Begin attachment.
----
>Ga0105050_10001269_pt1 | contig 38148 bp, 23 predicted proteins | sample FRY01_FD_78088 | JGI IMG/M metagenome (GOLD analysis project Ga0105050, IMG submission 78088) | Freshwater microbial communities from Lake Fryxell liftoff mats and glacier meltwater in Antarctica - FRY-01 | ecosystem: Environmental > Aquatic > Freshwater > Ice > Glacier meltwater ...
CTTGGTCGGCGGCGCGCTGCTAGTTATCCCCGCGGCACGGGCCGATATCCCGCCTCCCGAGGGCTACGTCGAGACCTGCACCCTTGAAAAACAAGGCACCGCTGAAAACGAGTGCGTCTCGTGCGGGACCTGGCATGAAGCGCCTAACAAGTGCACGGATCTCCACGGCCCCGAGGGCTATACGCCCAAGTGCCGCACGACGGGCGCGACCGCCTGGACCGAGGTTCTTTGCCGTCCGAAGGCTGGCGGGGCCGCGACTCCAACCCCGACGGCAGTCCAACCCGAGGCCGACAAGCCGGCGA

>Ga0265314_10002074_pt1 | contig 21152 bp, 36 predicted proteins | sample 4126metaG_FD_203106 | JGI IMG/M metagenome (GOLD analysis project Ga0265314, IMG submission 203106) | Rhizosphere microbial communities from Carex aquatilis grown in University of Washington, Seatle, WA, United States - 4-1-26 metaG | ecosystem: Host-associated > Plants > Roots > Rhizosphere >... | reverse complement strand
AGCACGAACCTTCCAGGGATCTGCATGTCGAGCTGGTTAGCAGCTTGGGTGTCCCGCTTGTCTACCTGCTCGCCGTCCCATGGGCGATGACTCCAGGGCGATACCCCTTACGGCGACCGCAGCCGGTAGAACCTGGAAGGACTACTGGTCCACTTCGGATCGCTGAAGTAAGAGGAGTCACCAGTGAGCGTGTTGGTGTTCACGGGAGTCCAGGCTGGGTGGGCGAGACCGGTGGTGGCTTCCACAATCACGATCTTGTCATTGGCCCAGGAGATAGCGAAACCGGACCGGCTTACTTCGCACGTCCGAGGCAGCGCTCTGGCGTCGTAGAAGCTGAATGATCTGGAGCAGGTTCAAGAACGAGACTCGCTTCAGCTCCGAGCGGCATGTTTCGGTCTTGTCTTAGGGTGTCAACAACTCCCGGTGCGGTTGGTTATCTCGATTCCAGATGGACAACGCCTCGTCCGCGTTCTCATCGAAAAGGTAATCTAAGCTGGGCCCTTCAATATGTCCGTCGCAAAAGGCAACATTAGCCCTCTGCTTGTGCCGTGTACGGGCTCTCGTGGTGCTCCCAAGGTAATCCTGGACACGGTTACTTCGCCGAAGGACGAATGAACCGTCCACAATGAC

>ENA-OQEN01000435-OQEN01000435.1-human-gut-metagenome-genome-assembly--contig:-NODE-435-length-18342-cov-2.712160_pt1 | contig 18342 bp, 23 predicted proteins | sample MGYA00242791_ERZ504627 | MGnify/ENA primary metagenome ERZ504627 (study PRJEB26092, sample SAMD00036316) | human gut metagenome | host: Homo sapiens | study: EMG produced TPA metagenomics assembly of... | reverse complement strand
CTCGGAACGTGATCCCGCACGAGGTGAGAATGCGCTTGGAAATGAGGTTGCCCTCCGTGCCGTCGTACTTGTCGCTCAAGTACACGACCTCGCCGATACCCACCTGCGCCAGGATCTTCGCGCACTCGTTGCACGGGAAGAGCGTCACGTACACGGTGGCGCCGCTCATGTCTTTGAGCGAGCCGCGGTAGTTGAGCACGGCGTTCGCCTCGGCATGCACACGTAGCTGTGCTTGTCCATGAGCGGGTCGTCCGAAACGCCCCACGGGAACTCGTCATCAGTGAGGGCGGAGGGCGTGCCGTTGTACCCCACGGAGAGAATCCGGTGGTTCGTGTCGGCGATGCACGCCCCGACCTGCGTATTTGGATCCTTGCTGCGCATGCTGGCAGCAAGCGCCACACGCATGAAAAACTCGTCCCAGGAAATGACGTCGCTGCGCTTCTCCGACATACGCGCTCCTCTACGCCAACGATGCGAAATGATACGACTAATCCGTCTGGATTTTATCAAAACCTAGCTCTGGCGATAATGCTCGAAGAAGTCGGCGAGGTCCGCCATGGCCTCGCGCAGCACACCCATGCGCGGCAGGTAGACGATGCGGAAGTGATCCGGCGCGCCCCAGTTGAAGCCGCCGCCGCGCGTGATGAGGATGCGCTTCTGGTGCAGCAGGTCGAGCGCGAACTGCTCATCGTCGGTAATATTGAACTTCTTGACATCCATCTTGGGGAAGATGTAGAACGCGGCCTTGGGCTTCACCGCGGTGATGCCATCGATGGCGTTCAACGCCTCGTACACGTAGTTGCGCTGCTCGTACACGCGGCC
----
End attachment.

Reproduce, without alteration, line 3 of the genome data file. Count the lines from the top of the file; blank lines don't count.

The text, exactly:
>Ga0265314_10002074_pt1 | contig 21152 bp, 36 predicted proteins | sample 4126metaG_FD_203106 | JGI IMG/M metagenome (GOLD analysis project Ga0265314, IMG submission 203106) | Rhizosphere microbial communities from Carex aquatilis grown in University of Washington, Seatle, WA, United States - 4-1-26 metaG | ecosystem: Host-associated > Plants > Roots > Rhizosphere >... | reverse complement strand